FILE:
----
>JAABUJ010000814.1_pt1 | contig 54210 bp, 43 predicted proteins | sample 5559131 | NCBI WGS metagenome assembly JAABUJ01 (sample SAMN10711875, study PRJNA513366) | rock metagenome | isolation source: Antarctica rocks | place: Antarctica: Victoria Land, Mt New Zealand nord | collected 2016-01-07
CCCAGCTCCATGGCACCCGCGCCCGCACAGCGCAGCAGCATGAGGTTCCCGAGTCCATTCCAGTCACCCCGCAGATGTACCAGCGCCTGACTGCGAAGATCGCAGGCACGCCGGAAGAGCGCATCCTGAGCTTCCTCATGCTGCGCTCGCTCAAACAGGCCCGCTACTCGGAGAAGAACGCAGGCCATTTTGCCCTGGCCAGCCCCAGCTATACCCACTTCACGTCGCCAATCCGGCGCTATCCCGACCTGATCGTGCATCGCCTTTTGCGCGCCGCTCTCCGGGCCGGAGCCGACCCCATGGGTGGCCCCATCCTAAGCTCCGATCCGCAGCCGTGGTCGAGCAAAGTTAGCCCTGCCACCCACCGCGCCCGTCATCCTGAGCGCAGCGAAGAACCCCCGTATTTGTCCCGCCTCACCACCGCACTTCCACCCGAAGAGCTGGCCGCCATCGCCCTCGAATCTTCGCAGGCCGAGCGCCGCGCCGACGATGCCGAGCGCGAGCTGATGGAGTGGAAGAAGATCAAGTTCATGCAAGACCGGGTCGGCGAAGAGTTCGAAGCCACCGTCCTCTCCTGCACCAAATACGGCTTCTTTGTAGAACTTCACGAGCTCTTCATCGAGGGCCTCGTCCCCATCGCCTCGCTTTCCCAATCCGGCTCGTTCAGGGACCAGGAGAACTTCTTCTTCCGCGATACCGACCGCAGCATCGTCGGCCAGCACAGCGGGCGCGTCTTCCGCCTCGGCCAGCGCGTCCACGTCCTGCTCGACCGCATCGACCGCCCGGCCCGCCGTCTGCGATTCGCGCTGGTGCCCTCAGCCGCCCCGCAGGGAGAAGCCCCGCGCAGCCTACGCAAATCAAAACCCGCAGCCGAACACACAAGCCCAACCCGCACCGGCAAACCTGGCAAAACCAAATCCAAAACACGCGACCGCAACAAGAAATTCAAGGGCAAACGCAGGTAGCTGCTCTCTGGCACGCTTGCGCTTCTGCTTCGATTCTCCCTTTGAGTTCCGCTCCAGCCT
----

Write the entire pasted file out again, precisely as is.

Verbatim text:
>JAABUJ010000814.1_pt1 | contig 54210 bp, 43 predicted proteins | sample 5559131 | NCBI WGS metagenome assembly JAABUJ01 (sample SAMN10711875, study PRJNA513366) | rock metagenome | isolation source: Antarctica rocks | place: Antarctica: Victoria Land, Mt New Zealand nord | collected 2016-01-07
CCCAGCTCCATGGCACCCGCGCCCGCACAGCGCAGCAGCATGAGGTTCCCGAGTCCATTCCAGTCACCCCGCAGATGTACCAGCGCCTGACTGCGAAGATCGCAGGCACGCCGGAAGAGCGCATCCTGAGCTTCCTCATGCTGCGCTCGCTCAAACAGGCCCGCTACTCGGAGAAGAACGCAGGCCATTTTGCCCTGGCCAGCCCCAGCTATACCCACTTCACGTCGCCAATCCGGCGCTATCCCGACCTGATCGTGCATCGCCTTTTGCGCGCCGCTCTCCGGGCCGGAGCCGACCCCATGGGTGGCCCCATCCTAAGCTCCGATCCGCAGCCGTGGTCGAGCAAAGTTAGCCCTGCCACCCACCGCGCCCGTCATCCTGAGCGCAGCGAAGAACCCCCGTATTTGTCCCGCCTCACCACCGCACTTCCACCCGAAGAGCTGGCCGCCATCGCCCTCGAATCTTCGCAGGCCGAGCGCCGCGCCGACGATGCCGAGCGCGAGCTGATGGAGTGGAAGAAGATCAAGTTCATGCAAGACCGGGTCGGCGAAGAGTTCGAAGCCACCGTCCTCTCCTGCACCAAATACGGCTTCTTTGTAGAACTTCACGAGCTCTTCATCGAGGGCCTCGTCCCCATCGCCTCGCTTTCCCAATCCGGCTCGTTCAGGGACCAGGAGAACTTCTTCTTCCGCGATACCGACCGCAGCATCGTCGGCCAGCACAGCGGGCGCGTCTTCCGCCTCGGCCAGCGCGTCCACGTCCTGCTCGACCGCATCGACCGCCCGGCCCGCCGTCTGCGATTCGCGCTGGTGCCCTCAGCCGCCCCGCAGGGAGAAGCCCCGCGCAGCCTACGCAAATCAAAACCCGCAGCCGAACACACAAGCCCAACCCGCACCGGCAAACCTGGCAAAACCAAATCCAAAACACGCGACCGCAACAAGAAATTCAAGGGCAAACGCAGGTAGCTGCTCTCTGGCACGCTTGCGCTTCTGCTTCGATTCTCCCTTTGAGTTCCGCTCCAGCCT